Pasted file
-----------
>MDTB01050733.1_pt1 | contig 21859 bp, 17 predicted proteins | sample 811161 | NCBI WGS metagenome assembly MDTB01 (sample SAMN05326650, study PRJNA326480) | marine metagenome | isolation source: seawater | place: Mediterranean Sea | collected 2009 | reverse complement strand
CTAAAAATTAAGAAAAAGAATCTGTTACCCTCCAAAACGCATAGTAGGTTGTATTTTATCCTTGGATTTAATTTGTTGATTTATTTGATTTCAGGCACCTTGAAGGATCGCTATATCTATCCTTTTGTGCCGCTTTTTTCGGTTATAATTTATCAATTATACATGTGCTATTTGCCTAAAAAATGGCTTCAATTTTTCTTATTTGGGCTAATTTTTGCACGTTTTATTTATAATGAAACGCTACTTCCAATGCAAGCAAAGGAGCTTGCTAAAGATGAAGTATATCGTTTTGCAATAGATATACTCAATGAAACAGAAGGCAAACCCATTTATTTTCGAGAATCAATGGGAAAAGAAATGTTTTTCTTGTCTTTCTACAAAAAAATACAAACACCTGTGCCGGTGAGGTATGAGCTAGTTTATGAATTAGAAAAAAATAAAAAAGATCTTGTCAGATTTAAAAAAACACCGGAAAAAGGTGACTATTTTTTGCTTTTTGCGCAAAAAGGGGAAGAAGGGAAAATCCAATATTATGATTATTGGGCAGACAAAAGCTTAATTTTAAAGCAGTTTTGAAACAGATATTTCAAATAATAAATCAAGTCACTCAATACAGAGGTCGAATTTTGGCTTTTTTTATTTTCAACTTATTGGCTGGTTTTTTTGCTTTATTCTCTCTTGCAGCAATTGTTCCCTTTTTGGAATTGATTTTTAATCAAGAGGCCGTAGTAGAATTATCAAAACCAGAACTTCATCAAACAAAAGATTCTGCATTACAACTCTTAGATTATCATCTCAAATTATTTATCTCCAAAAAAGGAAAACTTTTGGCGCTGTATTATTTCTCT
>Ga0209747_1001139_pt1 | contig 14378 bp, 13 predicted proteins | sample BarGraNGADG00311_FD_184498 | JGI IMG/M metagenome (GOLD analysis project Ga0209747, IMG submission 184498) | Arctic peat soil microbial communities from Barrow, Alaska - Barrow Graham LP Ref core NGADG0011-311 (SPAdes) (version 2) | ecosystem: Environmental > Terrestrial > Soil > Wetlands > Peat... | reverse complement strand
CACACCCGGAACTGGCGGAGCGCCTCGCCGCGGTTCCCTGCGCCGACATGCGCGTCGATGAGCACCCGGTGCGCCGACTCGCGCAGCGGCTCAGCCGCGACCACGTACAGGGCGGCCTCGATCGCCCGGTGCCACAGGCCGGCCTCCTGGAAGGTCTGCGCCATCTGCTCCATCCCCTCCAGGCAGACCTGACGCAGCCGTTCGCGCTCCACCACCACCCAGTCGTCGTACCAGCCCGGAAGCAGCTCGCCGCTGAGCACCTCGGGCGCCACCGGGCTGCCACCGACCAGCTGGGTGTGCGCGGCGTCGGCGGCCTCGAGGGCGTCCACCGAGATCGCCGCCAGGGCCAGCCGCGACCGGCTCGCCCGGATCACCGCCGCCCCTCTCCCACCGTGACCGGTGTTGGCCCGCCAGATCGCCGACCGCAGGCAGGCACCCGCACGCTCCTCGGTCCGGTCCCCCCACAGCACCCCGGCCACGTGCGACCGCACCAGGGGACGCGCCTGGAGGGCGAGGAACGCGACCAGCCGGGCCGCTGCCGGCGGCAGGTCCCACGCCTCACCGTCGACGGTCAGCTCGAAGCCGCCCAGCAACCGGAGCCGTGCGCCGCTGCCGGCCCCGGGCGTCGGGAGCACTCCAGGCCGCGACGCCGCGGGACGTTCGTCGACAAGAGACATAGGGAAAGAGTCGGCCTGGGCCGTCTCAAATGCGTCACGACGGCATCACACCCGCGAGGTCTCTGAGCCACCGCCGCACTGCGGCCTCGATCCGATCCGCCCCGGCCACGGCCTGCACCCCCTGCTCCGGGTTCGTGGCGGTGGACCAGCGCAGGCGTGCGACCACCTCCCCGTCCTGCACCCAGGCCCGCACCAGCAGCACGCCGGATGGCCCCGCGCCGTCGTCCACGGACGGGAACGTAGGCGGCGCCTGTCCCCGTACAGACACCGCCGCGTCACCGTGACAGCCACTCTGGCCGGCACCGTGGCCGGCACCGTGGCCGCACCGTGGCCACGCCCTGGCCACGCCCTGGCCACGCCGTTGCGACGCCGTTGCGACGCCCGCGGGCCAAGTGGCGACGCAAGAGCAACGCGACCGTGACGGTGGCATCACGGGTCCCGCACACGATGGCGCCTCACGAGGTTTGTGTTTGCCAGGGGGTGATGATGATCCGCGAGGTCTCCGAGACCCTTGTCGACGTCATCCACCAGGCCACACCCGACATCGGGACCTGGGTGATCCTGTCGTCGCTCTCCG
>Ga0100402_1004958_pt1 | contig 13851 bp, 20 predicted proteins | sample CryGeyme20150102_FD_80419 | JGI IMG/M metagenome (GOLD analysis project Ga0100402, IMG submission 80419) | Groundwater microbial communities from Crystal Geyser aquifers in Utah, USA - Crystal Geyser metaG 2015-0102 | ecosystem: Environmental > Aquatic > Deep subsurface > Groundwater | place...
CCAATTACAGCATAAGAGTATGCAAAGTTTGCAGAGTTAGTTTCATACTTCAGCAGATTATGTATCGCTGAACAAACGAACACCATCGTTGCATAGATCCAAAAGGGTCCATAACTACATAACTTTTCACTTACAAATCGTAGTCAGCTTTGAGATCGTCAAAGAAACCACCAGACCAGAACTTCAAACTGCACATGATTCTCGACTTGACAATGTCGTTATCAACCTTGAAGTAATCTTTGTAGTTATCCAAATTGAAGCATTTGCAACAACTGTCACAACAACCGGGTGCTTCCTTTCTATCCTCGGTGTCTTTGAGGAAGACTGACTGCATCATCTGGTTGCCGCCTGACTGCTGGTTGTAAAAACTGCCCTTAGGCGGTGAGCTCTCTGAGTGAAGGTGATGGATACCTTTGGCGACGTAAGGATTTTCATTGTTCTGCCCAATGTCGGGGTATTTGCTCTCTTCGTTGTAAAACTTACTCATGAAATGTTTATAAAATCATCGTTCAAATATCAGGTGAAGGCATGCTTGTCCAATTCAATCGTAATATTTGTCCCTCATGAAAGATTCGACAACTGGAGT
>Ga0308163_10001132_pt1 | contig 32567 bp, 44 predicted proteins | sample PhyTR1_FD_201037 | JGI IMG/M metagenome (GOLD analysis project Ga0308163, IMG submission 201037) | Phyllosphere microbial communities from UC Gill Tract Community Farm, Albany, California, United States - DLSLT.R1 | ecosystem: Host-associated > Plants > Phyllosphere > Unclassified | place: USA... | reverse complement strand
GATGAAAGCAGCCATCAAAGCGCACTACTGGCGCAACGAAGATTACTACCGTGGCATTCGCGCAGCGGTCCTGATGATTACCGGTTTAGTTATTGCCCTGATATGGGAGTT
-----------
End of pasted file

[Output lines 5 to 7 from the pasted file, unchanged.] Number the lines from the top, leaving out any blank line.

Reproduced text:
>Ga0100402_1004958_pt1 | contig 13851 bp, 20 predicted proteins | sample CryGeyme20150102_FD_80419 | JGI IMG/M metagenome (GOLD analysis project Ga0100402, IMG submission 80419) | Groundwater microbial communities from Crystal Geyser aquifers in Utah, USA - Crystal Geyser metaG 2015-0102 | ecosystem: Environmental > Aquatic > Deep subsurface > Groundwater | place...
CCAATTACAGCATAAGAGTATGCAAAGTTTGCAGAGTTAGTTTCATACTTCAGCAGATTATGTATCGCTGAACAAACGAACACCATCGTTGCATAGATCCAAAAGGGTCCATAACTACATAACTTTTCACTTACAAATCGTAGTCAGCTTTGAGATCGTCAAAGAAACCACCAGACCAGAACTTCAAACTGCACATGATTCTCGACTTGACAATGTCGTTATCAACCTTGAAGTAATCTTTGTAGTTATCCAAATTGAAGCATTTGCAACAACTGTCACAACAACCGGGTGCTTCCTTTCTATCCTCGGTGTCTTTGAGGAAGACTGACTGCATCATCTGGTTGCCGCCTGACTGCTGGTTGTAAAAACTGCCCTTAGGCGGTGAGCTCTCTGAGTGAAGGTGATGGATACCTTTGGCGACGTAAGGATTTTCATTGTTCTGCCCAATGTCGGGGTATTTGCTCTCTTCGTTGTAAAACTTACTCATGAAATGTTTATAAAATCATCGTTCAAATATCAGGTGAAGGCATGCTTGTCCAATTCAATCGTAATATTTGTCCCTCATGAAAGATTCGACAACTGGAGT
>Ga0308163_10001132_pt1 | contig 32567 bp, 44 predicted proteins | sample PhyTR1_FD_201037 | JGI IMG/M metagenome (GOLD analysis project Ga0308163, IMG submission 201037) | Phyllosphere microbial communities from UC Gill Tract Community Farm, Albany, California, United States - DLSLT.R1 | ecosystem: Host-associated > Plants > Phyllosphere > Unclassified | place: USA... | reverse complement strand